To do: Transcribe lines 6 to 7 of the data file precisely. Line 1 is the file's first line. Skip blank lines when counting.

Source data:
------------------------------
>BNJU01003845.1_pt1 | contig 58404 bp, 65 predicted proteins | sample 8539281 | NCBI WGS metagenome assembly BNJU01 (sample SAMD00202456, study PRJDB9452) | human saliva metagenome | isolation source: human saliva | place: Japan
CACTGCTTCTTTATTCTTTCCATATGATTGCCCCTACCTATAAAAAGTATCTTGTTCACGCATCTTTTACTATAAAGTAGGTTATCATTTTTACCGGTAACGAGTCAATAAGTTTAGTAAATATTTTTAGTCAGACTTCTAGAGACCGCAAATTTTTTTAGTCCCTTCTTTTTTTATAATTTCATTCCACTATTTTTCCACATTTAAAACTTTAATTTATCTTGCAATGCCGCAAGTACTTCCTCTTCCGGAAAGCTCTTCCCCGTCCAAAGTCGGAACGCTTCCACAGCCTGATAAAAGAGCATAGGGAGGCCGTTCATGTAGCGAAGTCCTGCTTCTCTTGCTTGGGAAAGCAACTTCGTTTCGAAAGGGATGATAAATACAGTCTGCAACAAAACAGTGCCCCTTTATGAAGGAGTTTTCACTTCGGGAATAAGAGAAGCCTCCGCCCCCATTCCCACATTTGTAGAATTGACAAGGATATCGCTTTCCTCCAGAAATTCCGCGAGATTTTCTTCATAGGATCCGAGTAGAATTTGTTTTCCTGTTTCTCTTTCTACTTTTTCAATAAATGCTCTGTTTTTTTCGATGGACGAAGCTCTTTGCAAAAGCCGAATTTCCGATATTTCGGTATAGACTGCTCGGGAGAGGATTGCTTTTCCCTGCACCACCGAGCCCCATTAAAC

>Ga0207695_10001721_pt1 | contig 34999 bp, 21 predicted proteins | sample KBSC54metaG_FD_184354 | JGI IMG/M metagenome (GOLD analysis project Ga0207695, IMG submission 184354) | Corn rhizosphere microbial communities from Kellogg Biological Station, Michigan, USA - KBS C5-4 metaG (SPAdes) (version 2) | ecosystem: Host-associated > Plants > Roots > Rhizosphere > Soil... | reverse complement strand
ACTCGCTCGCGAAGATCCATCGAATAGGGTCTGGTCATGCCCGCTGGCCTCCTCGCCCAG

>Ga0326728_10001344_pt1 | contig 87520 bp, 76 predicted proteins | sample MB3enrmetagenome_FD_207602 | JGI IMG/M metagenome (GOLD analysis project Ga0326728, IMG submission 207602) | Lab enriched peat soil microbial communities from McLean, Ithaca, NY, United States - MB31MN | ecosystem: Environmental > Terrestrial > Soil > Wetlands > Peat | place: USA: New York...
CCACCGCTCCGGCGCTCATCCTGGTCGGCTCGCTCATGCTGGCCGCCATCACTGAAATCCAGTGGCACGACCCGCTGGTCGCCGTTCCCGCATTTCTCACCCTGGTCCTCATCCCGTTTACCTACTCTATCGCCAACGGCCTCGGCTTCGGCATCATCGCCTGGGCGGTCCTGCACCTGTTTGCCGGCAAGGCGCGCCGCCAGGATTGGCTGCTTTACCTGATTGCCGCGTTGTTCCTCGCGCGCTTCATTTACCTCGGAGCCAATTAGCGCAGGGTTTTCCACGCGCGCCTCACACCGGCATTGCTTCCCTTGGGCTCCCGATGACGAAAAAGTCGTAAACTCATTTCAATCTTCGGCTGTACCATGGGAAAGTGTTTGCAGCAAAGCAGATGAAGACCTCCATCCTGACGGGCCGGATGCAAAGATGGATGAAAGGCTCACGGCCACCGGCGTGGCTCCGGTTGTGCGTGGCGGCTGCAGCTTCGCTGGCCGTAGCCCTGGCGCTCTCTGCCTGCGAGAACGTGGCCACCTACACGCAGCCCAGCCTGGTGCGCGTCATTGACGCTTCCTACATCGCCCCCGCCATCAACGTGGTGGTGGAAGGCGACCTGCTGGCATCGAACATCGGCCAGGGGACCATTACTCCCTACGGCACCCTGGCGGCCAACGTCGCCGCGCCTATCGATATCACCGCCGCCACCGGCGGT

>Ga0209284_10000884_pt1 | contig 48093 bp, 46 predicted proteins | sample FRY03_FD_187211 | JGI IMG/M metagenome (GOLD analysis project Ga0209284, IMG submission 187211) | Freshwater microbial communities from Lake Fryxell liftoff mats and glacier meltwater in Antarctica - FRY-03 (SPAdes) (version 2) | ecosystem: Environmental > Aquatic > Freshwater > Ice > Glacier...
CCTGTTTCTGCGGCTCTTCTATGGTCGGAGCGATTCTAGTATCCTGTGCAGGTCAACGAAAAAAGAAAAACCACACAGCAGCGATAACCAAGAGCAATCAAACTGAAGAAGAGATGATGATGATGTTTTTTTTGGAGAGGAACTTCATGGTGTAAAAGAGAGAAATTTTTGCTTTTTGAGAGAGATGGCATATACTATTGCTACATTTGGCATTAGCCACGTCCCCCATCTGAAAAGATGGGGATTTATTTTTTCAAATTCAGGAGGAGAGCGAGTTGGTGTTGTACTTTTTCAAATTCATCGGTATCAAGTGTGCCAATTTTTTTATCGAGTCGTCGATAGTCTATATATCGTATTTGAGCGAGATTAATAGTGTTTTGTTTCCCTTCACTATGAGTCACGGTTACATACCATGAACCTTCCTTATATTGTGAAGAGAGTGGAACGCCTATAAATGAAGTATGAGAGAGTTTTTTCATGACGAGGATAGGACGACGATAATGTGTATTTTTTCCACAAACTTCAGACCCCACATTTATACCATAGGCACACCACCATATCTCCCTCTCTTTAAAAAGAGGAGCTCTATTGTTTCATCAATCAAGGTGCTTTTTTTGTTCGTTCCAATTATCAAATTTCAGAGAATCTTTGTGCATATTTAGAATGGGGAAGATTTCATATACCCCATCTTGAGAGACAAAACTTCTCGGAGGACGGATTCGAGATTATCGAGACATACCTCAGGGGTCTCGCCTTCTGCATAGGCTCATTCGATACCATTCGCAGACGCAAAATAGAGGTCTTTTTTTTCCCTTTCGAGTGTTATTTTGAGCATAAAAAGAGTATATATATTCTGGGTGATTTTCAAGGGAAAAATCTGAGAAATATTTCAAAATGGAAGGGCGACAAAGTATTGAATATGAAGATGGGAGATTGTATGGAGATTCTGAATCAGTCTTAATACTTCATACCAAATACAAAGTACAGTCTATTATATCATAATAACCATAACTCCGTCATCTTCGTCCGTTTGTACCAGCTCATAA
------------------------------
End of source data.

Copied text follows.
CCACCGCTCCGGCGCTCATCCTGGTCGGCTCGCTCATGCTGGCCGCCATCACTGAAATCCAGTGGCACGACCCGCTGGTCGCCGTTCCCGCATTTCTCACCCTGGTCCTCATCCCGTTTACCTACTCTATCGCCAACGGCCTCGGCTTCGGCATCATCGCCTGGGCGGTCCTGCACCTGTTTGCCGGCAAGGCGCGCCGCCAGGATTGGCTGCTTTACCTGATTGCCGCGTTGTTCCTCGCGCGCTTCATTTACCTCGGAGCCAATTAGCGCAGGGTTTTCCACGCGCGCCTCACACCGGCATTGCTTCCCTTGGGCTCCCGATGACGAAAAAGTCGTAAACTCATTTCAATCTTCGGCTGTACCATGGGAAAGTGTTTGCAGCAAAGCAGATGAAGACCTCCATCCTGACGGGCCGGATGCAAAGATGGATGAAAGGCTCACGGCCACCGGCGTGGCTCCGGTTGTGCGTGGCGGCTGCAGCTTCGCTGGCCGTAGCCCTGGCGCTCTCTGCCTGCGAGAACGTGGCCACCTACACGCAGCCCAGCCTGGTGCGCGTCATTGACGCTTCCTACATCGCCCCCGCCATCAACGTGGTGGTGGAAGGCGACCTGCTGGCATCGAACATCGGCCAGGGGACCATTACTCCCTACGGCACCCTGGCGGCCAACGTCGCCGCGCCTATCGATATCACCGCCGCCACCGGCGGT

>Ga0209284_10000884_pt1 | contig 48093 bp, 46 predicted proteins | sample FRY03_FD_187211 | JGI IMG/M metagenome (GOLD analysis project Ga0209284, IMG submission 187211) | Freshwater microbial communities from Lake Fryxell liftoff mats and glacier meltwater in Antarctica - FRY-03 (SPAdes) (version 2) | ecosystem: Environmental > Aquatic > Freshwater > Ice > Glacier...